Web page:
The attempt here is to meditate philosophically on the nature, meaning, and significance of the conceptions of play, theater, and nondualism and to articulate further the metaphysical interweaving and symphony of these concepts with particular reference to the domain of social ethics. After a brief analysis of the philosophical notion of nondualism and its description of reality as fundamentally nondualistic, the essay dwells on the possibility of play and theater as the epiphany of the Self and its forms and contends that the pluriform images are the apparent other of the nondual self. Then, moving on to the domain of social ethics, the essay ventures to imagine theatricality as an incarnation of social ethics and attempts to show that nondualism and untouchability are diametrically opposed to each other in both theory and practice. Augmenting this discussion, the essay dwells upon Theyyam, the celebratory divine dance form, and indicates how it takes one to the ethical imaginary by radically subverting the socially exclusionary practice of caste hierarchy.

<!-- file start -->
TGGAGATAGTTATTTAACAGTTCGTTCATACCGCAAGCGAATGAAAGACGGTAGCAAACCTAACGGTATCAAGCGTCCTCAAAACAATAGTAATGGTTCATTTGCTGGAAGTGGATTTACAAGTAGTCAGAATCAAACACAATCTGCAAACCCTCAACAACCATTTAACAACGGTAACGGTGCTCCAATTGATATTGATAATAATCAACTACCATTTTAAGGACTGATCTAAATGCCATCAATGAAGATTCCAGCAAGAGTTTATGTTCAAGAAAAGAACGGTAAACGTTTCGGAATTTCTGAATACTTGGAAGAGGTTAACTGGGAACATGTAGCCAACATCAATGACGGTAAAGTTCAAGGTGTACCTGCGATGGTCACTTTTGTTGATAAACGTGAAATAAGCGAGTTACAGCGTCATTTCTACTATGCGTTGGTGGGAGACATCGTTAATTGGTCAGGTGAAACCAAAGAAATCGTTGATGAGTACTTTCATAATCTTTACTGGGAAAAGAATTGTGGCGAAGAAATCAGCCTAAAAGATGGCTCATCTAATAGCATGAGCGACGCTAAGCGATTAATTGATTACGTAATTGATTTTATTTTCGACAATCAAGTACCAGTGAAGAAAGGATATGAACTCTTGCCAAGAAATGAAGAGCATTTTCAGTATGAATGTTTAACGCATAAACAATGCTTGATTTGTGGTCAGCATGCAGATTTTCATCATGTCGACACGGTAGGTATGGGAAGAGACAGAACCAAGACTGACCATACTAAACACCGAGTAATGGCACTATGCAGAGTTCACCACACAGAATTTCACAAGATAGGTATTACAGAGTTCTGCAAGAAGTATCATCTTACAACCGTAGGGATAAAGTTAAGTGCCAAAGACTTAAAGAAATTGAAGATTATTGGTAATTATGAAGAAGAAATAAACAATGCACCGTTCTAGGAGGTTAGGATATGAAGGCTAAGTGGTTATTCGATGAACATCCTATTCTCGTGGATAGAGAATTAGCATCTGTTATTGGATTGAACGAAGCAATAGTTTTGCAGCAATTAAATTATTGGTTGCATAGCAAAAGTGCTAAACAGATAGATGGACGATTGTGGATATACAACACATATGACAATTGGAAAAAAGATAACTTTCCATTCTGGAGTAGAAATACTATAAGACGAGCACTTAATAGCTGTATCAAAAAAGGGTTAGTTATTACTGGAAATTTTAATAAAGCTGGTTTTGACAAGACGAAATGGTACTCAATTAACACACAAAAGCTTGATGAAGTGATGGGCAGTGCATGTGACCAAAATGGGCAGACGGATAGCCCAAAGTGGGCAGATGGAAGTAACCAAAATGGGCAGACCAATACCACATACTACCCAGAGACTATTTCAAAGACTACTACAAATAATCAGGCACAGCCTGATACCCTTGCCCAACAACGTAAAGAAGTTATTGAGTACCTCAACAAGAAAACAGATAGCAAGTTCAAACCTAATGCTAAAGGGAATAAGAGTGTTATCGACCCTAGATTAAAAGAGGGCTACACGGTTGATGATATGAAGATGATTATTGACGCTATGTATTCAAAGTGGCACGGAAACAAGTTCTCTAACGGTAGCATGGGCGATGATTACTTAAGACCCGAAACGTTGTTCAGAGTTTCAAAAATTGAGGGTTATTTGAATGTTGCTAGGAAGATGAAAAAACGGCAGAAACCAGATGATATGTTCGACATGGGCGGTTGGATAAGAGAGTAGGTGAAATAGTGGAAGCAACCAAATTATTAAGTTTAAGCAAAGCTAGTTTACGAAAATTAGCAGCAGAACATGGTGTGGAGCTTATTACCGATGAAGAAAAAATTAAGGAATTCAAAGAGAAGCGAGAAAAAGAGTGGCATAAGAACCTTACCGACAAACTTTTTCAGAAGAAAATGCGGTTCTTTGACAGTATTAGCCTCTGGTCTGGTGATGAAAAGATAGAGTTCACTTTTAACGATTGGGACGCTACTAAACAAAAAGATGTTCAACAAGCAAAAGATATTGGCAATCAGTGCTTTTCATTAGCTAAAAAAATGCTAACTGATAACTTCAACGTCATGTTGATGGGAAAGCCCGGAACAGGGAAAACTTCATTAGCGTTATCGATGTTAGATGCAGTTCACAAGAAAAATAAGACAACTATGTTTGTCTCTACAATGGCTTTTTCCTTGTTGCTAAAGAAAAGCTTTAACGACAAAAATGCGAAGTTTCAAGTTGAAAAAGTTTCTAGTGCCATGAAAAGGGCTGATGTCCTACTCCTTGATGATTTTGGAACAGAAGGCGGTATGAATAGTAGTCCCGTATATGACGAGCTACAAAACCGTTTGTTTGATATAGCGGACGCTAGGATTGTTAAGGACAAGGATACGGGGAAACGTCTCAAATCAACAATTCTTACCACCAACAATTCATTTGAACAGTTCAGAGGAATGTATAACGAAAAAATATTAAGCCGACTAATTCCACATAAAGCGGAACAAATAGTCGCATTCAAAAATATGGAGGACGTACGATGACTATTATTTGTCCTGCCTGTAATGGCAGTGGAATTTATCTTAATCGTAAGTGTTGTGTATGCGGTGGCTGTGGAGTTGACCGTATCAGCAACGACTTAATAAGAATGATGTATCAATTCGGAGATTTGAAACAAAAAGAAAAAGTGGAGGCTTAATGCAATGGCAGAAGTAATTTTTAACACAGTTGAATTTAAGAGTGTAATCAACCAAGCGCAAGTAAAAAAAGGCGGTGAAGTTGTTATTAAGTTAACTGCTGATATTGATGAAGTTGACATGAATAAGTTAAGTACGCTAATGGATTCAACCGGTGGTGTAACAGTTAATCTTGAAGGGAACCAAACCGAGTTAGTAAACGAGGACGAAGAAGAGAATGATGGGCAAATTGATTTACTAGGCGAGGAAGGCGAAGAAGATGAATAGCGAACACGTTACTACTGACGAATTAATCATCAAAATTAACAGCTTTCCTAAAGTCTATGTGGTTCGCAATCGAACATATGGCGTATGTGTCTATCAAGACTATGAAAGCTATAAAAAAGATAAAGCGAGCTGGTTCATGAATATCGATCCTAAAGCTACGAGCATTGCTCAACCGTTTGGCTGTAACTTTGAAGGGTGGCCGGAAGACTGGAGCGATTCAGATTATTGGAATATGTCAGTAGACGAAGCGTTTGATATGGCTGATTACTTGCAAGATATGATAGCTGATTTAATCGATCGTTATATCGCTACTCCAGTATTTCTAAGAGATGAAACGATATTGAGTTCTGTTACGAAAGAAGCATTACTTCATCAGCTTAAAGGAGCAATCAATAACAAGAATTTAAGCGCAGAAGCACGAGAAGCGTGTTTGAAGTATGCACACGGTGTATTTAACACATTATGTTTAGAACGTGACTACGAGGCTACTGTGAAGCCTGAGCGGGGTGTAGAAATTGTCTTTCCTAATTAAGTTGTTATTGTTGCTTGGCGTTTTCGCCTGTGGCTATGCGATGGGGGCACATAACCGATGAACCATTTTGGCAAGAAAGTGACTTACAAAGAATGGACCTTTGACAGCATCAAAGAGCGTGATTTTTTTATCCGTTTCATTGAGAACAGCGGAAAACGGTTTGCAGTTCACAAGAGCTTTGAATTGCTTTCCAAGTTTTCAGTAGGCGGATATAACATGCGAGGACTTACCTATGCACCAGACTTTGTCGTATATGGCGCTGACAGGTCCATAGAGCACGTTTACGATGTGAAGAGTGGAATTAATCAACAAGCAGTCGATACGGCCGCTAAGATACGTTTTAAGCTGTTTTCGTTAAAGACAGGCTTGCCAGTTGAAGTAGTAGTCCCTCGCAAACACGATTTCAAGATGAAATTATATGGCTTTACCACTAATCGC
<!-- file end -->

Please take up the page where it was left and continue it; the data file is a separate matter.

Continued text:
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pp. 5-12
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